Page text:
At dinner that evening, we discussed the event and all of the performances. I expressed my perspective on how my ensemble fit into the picture (with some trepidation!), and happily the feeling across the table was one of enthusiasm. My ensemble does something that none of the other ensembles do. It’s hard to imagine a youth new music ensemble, modeled after a normal adult ensemble, contributing to Studio Musikfabrik’s experience, as they are simply the best youth new music ensemble of that sort in the world. However, what my ensemble does may not have any equivalent at all, educational or professional. We have something to contribute.
In my wildest dreams, the way these kids work will shift the ground in my field, or create new ground, where a number of players who were educated by learning to compose, perform, improvise, and collaborate simply continue doing all of that into their adulthood, and find ways to generate audiences and get paid. At my most enthusiastic moments I allow myself to imagine that my students will make a new new music, or that they are already doing that.
The concert next Friday night at DePaul will have four parts: Ensemble 20+, Studio Musikfabrik, Chicago Arts Initiative Ensemble, and a collaborative concert with Studio Musikfabrik and Chicago Arts Initiative. The collaborative concert will involve creative contributions from Studio Musikfabrik, both in material they’ve sent us and throughout our rehearsal process next week. I can say that this is the most important thing that I’ve done, and I believe it will be an important night for education and for music.
A number of people and institutions have been instrumental in all of this. The students in the ensemble are all either current or graduated students of Chicago Academy for the Arts. Monica George, executive director of Chicago Arts Initiative and a true visionary, has made this project conceivable on the American end. There is no doubt in my mind that Monica will change the world for the better, starting with this project. It probably comes as no surprise that Ensemble Dal Niente is deeply involved in a number of ways. Reba Cafarelli, Dal Niente’s executive director has been immensely enthusiastic, supportive, and full of indispensable help. Michael Lewanski has worked with all of my students for years, knows my teaching inside and out, and has facilitated this project in particular in more ways than I could count. DePaul University opened their doors to this project without hesitation, and have gone to great lengths to help us with a variety of elements of the project. Irmi Maunu-Kocian from the Chicago Goethe Institut has been working with me on this idea for more than a year; I’d go as far as to say that many of the good ideas and clear thoughts in this project have been hers.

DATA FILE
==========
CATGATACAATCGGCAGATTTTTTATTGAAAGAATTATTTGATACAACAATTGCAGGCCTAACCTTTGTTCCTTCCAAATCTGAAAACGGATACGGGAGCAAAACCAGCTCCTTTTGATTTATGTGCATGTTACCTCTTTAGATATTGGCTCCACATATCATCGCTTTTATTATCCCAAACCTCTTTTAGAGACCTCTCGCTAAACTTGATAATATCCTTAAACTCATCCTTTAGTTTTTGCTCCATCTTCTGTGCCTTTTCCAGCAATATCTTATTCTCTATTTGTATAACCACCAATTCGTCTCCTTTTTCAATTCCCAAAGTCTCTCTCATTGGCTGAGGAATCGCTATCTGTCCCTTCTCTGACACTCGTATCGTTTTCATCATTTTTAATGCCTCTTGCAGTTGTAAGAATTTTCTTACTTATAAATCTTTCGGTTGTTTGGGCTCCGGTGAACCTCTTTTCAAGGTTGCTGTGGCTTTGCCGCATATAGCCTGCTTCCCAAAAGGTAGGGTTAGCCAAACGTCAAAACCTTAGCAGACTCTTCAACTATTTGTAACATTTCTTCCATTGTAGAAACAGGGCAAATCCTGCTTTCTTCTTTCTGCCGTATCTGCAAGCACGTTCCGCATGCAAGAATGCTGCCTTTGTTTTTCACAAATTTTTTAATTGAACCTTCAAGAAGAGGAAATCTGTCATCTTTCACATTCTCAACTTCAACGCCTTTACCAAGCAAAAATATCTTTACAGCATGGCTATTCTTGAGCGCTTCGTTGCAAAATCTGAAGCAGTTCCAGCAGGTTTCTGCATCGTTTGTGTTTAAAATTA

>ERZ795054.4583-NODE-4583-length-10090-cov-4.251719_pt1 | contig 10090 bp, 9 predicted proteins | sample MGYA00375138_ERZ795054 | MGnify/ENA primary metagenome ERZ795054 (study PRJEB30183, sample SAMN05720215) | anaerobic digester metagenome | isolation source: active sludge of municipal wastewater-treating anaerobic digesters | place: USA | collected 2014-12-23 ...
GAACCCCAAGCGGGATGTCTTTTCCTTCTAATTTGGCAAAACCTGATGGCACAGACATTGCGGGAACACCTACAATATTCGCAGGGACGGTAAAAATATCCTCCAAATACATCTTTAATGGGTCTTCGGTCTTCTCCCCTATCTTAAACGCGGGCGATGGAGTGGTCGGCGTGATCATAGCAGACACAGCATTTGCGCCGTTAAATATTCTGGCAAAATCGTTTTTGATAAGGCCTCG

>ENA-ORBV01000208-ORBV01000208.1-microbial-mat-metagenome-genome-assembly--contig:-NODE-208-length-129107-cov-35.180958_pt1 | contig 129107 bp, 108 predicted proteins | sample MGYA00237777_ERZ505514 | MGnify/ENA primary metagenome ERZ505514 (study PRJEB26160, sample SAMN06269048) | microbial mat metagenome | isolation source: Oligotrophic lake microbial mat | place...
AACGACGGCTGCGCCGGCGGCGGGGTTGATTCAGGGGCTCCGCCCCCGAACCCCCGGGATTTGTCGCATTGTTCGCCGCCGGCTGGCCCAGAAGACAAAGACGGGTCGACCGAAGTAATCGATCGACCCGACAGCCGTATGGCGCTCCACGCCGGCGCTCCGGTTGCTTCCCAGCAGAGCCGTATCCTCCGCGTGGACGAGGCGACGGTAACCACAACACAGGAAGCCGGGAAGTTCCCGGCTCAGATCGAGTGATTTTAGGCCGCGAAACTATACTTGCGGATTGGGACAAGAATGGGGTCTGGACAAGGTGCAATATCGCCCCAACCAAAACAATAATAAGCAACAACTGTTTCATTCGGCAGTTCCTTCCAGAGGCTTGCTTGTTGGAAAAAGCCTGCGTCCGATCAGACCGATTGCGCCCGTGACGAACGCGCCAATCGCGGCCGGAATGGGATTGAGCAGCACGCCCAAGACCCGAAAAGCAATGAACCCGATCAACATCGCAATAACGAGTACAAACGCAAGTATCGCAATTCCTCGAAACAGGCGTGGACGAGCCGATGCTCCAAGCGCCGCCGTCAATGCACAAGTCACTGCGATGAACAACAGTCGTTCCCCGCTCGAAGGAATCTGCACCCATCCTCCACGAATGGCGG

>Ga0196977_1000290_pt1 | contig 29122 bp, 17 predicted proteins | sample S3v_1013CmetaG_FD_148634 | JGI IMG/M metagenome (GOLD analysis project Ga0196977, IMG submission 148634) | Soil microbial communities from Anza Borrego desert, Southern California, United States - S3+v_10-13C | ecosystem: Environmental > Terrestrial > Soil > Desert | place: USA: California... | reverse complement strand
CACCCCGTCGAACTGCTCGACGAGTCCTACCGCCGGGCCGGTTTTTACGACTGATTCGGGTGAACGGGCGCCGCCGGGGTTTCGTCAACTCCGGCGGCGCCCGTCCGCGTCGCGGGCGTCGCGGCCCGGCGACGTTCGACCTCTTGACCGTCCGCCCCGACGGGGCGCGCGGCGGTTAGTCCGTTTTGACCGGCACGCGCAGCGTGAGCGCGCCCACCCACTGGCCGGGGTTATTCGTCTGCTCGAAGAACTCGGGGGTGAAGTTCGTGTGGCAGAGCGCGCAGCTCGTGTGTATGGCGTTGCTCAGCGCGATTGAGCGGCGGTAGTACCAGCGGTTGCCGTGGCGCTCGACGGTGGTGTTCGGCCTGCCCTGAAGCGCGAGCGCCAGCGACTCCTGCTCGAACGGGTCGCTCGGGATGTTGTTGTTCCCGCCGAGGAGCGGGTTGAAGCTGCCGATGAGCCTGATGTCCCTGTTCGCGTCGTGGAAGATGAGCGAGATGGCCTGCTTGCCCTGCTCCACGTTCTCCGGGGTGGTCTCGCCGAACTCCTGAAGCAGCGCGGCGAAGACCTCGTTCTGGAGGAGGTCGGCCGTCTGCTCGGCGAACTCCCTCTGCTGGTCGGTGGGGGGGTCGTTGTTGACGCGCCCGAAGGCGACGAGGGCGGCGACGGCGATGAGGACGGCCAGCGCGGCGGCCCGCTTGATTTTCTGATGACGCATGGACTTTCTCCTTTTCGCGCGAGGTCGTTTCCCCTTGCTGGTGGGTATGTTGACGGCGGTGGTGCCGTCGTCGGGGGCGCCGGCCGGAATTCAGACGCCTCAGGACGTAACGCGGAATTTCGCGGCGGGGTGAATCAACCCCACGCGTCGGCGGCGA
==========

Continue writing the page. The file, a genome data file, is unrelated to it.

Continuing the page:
Finally, a number of composers and performers deserve mention with this project as coaches who have shaped both my own teaching and the culture of my students. Jenna Lyle worked with the students extensively last summer, and upped every aspect of our game. Rachel Brown has had that role this summer, and walked in the door the first day seeming to already understand everything we were doing. Fred Gifford has worked with the kids many times over the years, and his ideas are in the room with us all the time; he will eventually run into a teenager he’s never met who can explain “timbre wheel” and other unique ideas of his to him. Eliza Brown, Chris Fisher-Lochhead, Morgan Krauss, Ray Evanoff, Marcos Balter, and Pablo Chin have all had a significant impact on this ensemble. Amanda DeBoer Bartlett has coached my students extensively to our great benefit, and Quince, both as an ensemble and as individuals, has been instrumental. Among the many Dal Niente players I owe thanks to I would mention Mabel Kwan in particular, who has probably been involved in the majority of my students’ creative activities.
-- Jesse Langen, Ensemble Dal Niente Guitarist
International Youth New Music Festival
Friday, October 16, 2015
DePaul University Concert Hall
802 W. Belden Avenue